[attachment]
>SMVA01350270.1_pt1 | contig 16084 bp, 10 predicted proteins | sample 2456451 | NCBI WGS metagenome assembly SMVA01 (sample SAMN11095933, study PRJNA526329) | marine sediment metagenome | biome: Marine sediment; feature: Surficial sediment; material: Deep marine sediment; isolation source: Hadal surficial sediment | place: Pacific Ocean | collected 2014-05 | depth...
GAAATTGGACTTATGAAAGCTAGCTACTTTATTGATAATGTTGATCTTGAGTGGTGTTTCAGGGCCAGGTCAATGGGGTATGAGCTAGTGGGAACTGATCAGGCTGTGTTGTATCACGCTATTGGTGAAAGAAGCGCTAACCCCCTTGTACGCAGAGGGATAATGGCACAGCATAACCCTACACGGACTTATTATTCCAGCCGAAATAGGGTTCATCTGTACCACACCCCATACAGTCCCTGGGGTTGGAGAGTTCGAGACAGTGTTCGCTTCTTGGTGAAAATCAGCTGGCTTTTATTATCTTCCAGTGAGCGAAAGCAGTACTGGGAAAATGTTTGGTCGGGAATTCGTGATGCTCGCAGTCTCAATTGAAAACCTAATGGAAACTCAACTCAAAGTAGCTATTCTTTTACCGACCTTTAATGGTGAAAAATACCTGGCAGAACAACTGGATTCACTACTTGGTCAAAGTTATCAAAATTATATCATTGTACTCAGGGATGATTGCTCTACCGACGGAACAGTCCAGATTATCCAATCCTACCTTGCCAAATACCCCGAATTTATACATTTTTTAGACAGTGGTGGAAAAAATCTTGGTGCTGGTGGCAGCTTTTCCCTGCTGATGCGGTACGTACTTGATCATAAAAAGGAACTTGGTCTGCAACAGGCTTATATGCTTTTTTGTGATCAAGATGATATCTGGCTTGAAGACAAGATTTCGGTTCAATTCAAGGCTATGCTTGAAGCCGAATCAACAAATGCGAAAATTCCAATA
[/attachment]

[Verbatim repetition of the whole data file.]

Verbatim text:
>SMVA01350270.1_pt1 | contig 16084 bp, 10 predicted proteins | sample 2456451 | NCBI WGS metagenome assembly SMVA01 (sample SAMN11095933, study PRJNA526329) | marine sediment metagenome | biome: Marine sediment; feature: Surficial sediment; material: Deep marine sediment; isolation source: Hadal surficial sediment | place: Pacific Ocean | collected 2014-05 | depth...
GAAATTGGACTTATGAAAGCTAGCTACTTTATTGATAATGTTGATCTTGAGTGGTGTTTCAGGGCCAGGTCAATGGGGTATGAGCTAGTGGGAACTGATCAGGCTGTGTTGTATCACGCTATTGGTGAAAGAAGCGCTAACCCCCTTGTACGCAGAGGGATAATGGCACAGCATAACCCTACACGGACTTATTATTCCAGCCGAAATAGGGTTCATCTGTACCACACCCCATACAGTCCCTGGGGTTGGAGAGTTCGAGACAGTGTTCGCTTCTTGGTGAAAATCAGCTGGCTTTTATTATCTTCCAGTGAGCGAAAGCAGTACTGGGAAAATGTTTGGTCGGGAATTCGTGATGCTCGCAGTCTCAATTGAAAACCTAATGGAAACTCAACTCAAAGTAGCTATTCTTTTACCGACCTTTAATGGTGAAAAATACCTGGCAGAACAACTGGATTCACTACTTGGTCAAAGTTATCAAAATTATATCATTGTACTCAGGGATGATTGCTCTACCGACGGAACAGTCCAGATTATCCAATCCTACCTTGCCAAATACCCCGAATTTATACATTTTTTAGACAGTGGTGGAAAAAATCTTGGTGCTGGTGGCAGCTTTTCCCTGCTGATGCGGTACGTACTTGATCATAAAAAGGAACTTGGTCTGCAACAGGCTTATATGCTTTTTTGTGATCAAGATGATATCTGGCTTGAAGACAAGATTTCGGTTCAATTCAAGGCTATGCTTGAAGCCGAATCAACAAATGCGAAAATTCCAATA